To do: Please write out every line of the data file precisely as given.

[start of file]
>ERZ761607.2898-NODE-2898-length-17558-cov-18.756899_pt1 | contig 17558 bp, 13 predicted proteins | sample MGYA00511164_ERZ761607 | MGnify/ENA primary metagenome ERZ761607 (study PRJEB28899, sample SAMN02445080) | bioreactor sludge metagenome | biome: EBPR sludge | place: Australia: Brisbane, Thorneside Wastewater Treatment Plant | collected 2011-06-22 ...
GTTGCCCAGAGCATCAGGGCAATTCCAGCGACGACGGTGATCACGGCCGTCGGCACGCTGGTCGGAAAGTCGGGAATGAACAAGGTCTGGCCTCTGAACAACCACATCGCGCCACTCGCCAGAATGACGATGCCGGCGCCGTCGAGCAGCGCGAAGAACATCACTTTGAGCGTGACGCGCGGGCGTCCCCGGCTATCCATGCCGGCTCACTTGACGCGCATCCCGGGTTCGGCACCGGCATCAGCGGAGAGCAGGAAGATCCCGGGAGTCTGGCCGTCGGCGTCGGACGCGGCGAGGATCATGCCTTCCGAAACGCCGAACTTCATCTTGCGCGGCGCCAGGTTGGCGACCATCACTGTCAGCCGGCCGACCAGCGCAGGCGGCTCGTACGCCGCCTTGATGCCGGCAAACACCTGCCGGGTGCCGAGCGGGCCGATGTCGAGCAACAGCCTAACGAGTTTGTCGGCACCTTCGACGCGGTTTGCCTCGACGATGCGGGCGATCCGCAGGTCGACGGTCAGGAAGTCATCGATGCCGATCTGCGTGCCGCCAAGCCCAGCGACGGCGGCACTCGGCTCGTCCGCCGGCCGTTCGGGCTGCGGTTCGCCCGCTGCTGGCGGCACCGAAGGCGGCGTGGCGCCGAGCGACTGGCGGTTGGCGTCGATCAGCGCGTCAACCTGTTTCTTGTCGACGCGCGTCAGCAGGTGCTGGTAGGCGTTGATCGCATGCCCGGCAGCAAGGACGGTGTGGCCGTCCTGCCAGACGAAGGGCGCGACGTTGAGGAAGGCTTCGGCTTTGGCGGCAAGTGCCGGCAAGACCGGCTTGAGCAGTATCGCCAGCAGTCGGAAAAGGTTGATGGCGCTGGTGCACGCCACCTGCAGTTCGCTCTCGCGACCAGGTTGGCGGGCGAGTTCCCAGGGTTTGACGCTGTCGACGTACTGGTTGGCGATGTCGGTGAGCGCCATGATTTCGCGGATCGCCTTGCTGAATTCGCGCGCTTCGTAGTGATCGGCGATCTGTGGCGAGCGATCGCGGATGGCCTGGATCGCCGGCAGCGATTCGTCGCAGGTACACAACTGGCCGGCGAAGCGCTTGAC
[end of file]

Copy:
>ERZ761607.2898-NODE-2898-length-17558-cov-18.756899_pt1 | contig 17558 bp, 13 predicted proteins | sample MGYA00511164_ERZ761607 | MGnify/ENA primary metagenome ERZ761607 (study PRJEB28899, sample SAMN02445080) | bioreactor sludge metagenome | biome: EBPR sludge | place: Australia: Brisbane, Thorneside Wastewater Treatment Plant | collected 2011-06-22 ...
GTTGCCCAGAGCATCAGGGCAATTCCAGCGACGACGGTGATCACGGCCGTCGGCACGCTGGTCGGAAAGTCGGGAATGAACAAGGTCTGGCCTCTGAACAACCACATCGCGCCACTCGCCAGAATGACGATGCCGGCGCCGTCGAGCAGCGCGAAGAACATCACTTTGAGCGTGACGCGCGGGCGTCCCCGGCTATCCATGCCGGCTCACTTGACGCGCATCCCGGGTTCGGCACCGGCATCAGCGGAGAGCAGGAAGATCCCGGGAGTCTGGCCGTCGGCGTCGGACGCGGCGAGGATCATGCCTTCCGAAACGCCGAACTTCATCTTGCGCGGCGCCAGGTTGGCGACCATCACTGTCAGCCGGCCGACCAGCGCAGGCGGCTCGTACGCCGCCTTGATGCCGGCAAACACCTGCCGGGTGCCGAGCGGGCCGATGTCGAGCAACAGCCTAACGAGTTTGTCGGCACCTTCGACGCGGTTTGCCTCGACGATGCGGGCGATCCGCAGGTCGACGGTCAGGAAGTCATCGATGCCGATCTGCGTGCCGCCAAGCCCAGCGACGGCGGCACTCGGCTCGTCCGCCGGCCGTTCGGGCTGCGGTTCGCCCGCTGCTGGCGGCACCGAAGGCGGCGTGGCGCCGAGCGACTGGCGGTTGGCGTCGATCAGCGCGTCAACCTGTTTCTTGTCGACGCGCGTCAGCAGGTGCTGGTAGGCGTTGATCGCATGCCCGGCAGCAAGGACGGTGTGGCCGTCCTGCCAGACGAAGGGCGCGACGTTGAGGAAGGCTTCGGCTTTGGCGGCAAGTGCCGGCAAGACCGGCTTGAGCAGTATCGCCAGCAGTCGGAAAAGGTTGATGGCGCTGGTGCACGCCACCTGCAGTTCGCTCTCGCGACCAGGTTGGCGGGCGAGTTCCCAGGGTTTGACGCTGTCGACGTACTGGTTGGCGATGTCGGTGAGCGCCATGATTTCGCGGATCGCCTTGCTGAATTCGCGCGCTTCGTAGTGATCGGCGATCTGTGGCGAGCGATCGCGGATGGCCTGGATCGCCGGCAGCGATTCGTCGCAGGTACACAACTGGCCGGCGAAGCGCTTGAC